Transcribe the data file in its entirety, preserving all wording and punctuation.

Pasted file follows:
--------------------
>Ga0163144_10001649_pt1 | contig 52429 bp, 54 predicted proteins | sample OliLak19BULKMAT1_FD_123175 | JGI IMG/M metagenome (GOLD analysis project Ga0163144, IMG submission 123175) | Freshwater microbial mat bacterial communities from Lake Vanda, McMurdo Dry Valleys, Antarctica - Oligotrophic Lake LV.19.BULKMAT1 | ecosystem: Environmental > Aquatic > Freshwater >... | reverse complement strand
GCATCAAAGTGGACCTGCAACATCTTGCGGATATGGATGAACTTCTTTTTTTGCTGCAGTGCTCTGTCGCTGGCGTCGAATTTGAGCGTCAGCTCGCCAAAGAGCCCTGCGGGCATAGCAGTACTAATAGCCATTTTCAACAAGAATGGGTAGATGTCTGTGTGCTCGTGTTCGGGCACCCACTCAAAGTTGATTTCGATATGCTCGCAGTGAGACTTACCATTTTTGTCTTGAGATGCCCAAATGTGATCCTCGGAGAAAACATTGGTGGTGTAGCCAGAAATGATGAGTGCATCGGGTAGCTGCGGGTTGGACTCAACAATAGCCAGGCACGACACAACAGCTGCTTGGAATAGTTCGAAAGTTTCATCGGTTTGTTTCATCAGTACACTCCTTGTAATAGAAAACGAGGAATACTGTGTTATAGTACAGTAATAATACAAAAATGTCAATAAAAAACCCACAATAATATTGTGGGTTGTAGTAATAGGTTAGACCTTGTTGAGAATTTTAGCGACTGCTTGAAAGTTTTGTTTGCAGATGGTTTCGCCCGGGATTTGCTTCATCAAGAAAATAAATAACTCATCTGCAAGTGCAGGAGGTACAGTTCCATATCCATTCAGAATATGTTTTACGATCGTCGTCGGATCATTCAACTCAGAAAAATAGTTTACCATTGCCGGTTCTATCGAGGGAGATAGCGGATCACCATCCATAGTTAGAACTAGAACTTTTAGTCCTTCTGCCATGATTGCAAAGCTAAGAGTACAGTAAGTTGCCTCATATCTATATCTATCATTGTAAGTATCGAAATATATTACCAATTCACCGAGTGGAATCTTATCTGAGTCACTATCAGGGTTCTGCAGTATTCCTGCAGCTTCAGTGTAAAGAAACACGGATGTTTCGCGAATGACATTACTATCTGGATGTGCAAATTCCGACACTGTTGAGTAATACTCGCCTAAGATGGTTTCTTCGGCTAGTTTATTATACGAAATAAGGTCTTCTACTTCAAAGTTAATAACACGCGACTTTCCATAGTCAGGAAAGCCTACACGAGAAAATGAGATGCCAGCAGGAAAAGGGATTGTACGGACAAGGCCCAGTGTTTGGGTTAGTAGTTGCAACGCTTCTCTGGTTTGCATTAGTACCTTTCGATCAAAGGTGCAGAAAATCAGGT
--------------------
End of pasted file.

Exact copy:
>Ga0163144_10001649_pt1 | contig 52429 bp, 54 predicted proteins | sample OliLak19BULKMAT1_FD_123175 | JGI IMG/M metagenome (GOLD analysis project Ga0163144, IMG submission 123175) | Freshwater microbial mat bacterial communities from Lake Vanda, McMurdo Dry Valleys, Antarctica - Oligotrophic Lake LV.19.BULKMAT1 | ecosystem: Environmental > Aquatic > Freshwater >... | reverse complement strand
GCATCAAAGTGGACCTGCAACATCTTGCGGATATGGATGAACTTCTTTTTTTGCTGCAGTGCTCTGTCGCTGGCGTCGAATTTGAGCGTCAGCTCGCCAAAGAGCCCTGCGGGCATAGCAGTACTAATAGCCATTTTCAACAAGAATGGGTAGATGTCTGTGTGCTCGTGTTCGGGCACCCACTCAAAGTTGATTTCGATATGCTCGCAGTGAGACTTACCATTTTTGTCTTGAGATGCCCAAATGTGATCCTCGGAGAAAACATTGGTGGTGTAGCCAGAAATGATGAGTGCATCGGGTAGCTGCGGGTTGGACTCAACAATAGCCAGGCACGACACAACAGCTGCTTGGAATAGTTCGAAAGTTTCATCGGTTTGTTTCATCAGTACACTCCTTGTAATAGAAAACGAGGAATACTGTGTTATAGTACAGTAATAATACAAAAATGTCAATAAAAAACCCACAATAATATTGTGGGTTGTAGTAATAGGTTAGACCTTGTTGAGAATTTTAGCGACTGCTTGAAAGTTTTGTTTGCAGATGGTTTCGCCCGGGATTTGCTTCATCAAGAAAATAAATAACTCATCTGCAAGTGCAGGAGGTACAGTTCCATATCCATTCAGAATATGTTTTACGATCGTCGTCGGATCATTCAACTCAGAAAAATAGTTTACCATTGCCGGTTCTATCGAGGGAGATAGCGGATCACCATCCATAGTTAGAACTAGAACTTTTAGTCCTTCTGCCATGATTGCAAAGCTAAGAGTACAGTAAGTTGCCTCATATCTATATCTATCATTGTAAGTATCGAAATATATTACCAATTCACCGAGTGGAATCTTATCTGAGTCACTATCAGGGTTCTGCAGTATTCCTGCAGCTTCAGTGTAAAGAAACACGGATGTTTCGCGAATGACATTACTATCTGGATGTGCAAATTCCGACACTGTTGAGTAATACTCGCCTAAGATGGTTTCTTCGGCTAGTTTATTATACGAAATAAGGTCTTCTACTTCAAAGTTAATAACACGCGACTTTCCATAGTCAGGAAAGCCTACACGAGAAAATGAGATGCCAGCAGGAAAAGGGATTGTACGGACAAGGCCCAGTGTTTGGGTTAGTAGTTGCAACGCTTCTCTGGTTTGCATTAGTACCTTTCGATCAAAGGTGCAGAAAATCAGGT